The combined gravity and DInSAR observations provide the signature of recharging phases within the volcano in 1997 and 2001 as well as in 2011, which preceded and accompanied the onset of intense flank eruptions and lava fountaining activity at summit craters (Fig. 3d). Actually, the last magma charging phase preceded by a few months the renewal of the Etna eruptive activity, characterized by 38 episodes of short-lived and high intensity lava fountains from the South-East Crater between 2011 and 2013 (at the time of writing). The quality and quantity of DInSAR data available in terms of spatial and temporal resolution allowed not only capture of the deformation pattern but also interpretation of microgravity changes to detect possible magma rising in months to years before the onset of a new Etna eruption. Ultimately, using complementary gravity and DInSAR data will help move us toward a realistic forecasting of eruptions, which comes from a better understanding of processes happening within a volcano edifice.


DInSAR measurements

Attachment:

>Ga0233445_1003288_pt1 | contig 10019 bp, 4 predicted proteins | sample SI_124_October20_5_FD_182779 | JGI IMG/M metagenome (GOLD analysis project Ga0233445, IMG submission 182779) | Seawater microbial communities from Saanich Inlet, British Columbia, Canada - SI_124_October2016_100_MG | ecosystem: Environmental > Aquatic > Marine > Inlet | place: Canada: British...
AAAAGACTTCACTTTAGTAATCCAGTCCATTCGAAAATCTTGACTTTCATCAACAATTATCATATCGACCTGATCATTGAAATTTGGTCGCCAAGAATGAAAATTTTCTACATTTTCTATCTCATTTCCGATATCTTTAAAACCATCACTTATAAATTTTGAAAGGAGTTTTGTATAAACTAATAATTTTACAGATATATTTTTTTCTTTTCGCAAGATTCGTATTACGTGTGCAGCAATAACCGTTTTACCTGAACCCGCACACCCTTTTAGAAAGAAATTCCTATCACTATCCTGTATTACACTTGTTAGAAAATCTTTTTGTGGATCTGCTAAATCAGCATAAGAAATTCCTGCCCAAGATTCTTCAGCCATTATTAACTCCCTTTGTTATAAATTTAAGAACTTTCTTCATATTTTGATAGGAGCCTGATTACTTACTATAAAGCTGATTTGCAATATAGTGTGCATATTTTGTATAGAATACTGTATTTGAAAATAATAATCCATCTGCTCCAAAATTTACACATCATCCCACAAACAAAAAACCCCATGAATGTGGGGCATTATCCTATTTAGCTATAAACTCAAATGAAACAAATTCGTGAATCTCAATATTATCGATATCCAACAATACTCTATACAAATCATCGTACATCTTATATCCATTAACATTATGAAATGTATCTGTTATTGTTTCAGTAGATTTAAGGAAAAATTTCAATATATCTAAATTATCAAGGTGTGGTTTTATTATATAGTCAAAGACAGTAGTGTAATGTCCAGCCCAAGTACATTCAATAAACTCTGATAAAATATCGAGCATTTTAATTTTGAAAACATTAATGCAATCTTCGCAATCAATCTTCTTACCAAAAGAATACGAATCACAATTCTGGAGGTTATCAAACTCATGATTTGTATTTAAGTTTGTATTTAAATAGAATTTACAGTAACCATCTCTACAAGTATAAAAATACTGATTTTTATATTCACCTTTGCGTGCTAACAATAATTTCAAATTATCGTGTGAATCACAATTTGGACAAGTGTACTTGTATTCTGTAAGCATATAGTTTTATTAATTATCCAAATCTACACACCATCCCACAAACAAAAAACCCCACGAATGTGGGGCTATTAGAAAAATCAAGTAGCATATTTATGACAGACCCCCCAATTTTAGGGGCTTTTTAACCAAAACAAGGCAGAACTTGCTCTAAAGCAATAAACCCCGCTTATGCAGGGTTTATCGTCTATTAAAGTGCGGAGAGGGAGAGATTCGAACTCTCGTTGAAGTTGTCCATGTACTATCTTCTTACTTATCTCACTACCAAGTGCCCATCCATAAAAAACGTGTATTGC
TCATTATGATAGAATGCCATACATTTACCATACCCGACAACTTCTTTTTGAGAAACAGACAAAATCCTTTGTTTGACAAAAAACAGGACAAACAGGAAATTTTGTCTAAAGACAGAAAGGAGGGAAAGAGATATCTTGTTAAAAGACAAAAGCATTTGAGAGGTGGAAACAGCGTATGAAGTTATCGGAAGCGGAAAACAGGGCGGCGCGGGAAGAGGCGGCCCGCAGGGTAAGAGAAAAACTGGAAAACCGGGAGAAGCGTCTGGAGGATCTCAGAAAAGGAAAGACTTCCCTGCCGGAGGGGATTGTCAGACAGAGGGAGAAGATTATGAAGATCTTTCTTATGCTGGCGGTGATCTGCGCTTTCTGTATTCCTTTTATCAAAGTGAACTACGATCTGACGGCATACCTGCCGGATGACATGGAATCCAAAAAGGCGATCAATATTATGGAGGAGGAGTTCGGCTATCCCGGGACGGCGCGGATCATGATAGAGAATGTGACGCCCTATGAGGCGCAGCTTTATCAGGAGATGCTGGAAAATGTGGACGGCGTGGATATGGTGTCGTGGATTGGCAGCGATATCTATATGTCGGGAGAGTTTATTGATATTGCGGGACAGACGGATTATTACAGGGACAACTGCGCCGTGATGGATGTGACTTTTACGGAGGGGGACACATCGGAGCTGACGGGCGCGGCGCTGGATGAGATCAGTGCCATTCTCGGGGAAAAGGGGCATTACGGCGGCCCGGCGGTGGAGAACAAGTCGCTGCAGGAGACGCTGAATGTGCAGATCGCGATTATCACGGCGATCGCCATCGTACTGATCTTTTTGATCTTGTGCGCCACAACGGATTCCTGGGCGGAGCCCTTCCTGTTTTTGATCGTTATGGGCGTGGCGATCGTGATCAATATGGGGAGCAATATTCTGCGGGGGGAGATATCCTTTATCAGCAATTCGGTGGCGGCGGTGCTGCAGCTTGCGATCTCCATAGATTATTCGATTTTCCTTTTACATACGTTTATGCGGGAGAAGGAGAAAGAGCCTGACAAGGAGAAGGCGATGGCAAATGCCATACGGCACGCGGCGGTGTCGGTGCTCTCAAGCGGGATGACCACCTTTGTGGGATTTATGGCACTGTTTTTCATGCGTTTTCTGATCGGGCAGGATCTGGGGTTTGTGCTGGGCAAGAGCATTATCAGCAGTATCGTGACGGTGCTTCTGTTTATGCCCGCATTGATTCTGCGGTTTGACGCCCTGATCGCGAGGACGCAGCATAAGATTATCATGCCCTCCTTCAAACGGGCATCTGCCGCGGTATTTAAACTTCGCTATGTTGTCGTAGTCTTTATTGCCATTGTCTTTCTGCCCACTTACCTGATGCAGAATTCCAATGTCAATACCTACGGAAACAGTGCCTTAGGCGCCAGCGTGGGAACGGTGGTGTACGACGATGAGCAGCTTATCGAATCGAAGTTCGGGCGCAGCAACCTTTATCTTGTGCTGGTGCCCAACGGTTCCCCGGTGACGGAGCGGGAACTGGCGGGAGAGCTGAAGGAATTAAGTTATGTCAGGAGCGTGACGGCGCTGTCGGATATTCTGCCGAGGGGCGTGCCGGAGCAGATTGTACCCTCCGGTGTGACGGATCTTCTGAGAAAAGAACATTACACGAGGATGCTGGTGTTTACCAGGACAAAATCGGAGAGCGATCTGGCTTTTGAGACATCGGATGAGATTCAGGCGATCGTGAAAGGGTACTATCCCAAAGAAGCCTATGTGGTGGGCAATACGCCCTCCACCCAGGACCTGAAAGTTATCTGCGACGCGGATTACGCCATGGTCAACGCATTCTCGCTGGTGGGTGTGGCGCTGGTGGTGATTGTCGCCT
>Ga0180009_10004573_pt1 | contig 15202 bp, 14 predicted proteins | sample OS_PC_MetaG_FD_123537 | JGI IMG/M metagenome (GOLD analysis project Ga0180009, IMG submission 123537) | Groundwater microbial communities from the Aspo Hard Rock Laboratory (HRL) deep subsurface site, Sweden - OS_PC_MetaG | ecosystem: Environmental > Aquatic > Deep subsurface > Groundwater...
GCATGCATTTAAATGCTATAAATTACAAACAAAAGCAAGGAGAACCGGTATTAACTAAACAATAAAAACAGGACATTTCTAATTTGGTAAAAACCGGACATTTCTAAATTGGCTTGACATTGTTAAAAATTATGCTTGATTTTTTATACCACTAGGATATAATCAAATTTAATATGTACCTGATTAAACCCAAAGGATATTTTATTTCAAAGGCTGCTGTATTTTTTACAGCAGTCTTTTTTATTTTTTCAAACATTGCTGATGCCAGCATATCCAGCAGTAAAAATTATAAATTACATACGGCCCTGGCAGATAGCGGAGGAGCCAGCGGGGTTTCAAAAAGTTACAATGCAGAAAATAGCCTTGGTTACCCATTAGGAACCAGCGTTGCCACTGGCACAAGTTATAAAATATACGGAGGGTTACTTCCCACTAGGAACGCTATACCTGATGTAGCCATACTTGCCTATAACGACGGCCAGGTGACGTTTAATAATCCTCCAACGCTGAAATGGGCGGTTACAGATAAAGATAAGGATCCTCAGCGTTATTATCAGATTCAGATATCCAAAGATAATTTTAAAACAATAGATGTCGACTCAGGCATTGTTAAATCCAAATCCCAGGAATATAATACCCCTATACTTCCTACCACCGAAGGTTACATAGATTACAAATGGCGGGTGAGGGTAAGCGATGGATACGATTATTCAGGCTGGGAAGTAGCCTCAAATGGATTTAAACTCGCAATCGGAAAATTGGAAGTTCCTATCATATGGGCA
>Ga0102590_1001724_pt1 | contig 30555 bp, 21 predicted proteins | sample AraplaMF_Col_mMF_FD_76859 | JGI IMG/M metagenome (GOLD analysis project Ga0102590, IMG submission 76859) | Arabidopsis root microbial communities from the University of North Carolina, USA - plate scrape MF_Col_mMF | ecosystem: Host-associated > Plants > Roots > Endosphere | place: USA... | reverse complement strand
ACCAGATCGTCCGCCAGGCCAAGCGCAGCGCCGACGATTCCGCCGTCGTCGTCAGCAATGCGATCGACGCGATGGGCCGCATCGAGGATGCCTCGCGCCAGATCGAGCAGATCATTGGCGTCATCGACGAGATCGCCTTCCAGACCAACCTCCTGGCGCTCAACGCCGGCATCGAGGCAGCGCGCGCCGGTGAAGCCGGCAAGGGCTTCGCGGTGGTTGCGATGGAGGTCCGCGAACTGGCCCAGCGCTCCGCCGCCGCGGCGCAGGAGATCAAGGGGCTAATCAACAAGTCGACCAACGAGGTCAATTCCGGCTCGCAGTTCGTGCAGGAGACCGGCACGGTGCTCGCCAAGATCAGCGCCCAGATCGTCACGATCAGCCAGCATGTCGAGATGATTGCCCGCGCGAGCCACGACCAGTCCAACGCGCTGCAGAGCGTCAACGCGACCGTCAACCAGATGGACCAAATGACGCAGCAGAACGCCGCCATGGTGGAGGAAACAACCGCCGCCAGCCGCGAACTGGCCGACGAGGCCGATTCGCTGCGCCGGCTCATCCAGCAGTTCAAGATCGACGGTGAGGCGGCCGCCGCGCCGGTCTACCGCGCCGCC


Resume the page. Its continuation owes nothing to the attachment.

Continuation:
Along the West-East profile we generated a first time series obtained from a data set composed of 132 descending and 155 ascending orbit SAR images, acquired by ERS/ENVISAT satellites (from 1995 to 2009); a second time series was generated by using 119 descending and 121 ascending images acquired by COSMO-SkyMed (CSK) satellites (from 2009 to 2011). In the 2000–2003 period, DInSAR data became discontinuous because of the unavailability of two out of three satellites (ERS1 mission terminated in 2000, ENVISAT began in March 2002) while a gyroscope failure on the remaining satellite (ERS2) occurred in January 2001 and was not recovered until late 2001 when the satellite attitude was again put within the specifications47. The satellite data were processed using the Small Baseline Subset (SBAS) algorithm48, which allows us to detect surface displacements and analyze their temporal evolution by generating deformation time series projected along the radar line of sight (LOS). The LOS ascending and descending deformation time series were subsequently combined to resolve for vertical and horizontal (east-west) displacements. Since for this site the data were acquired quite regularly from both orbits, each ascending acquisition could be combined to a corresponding descending one acquired a few days later17. The obtained vertical and horizontal time series relevant to the 1995–2009 and 2009–2011 time intervals were finally connected by using a continuity criterion, thanks to the higher temporal resolution of CSK data.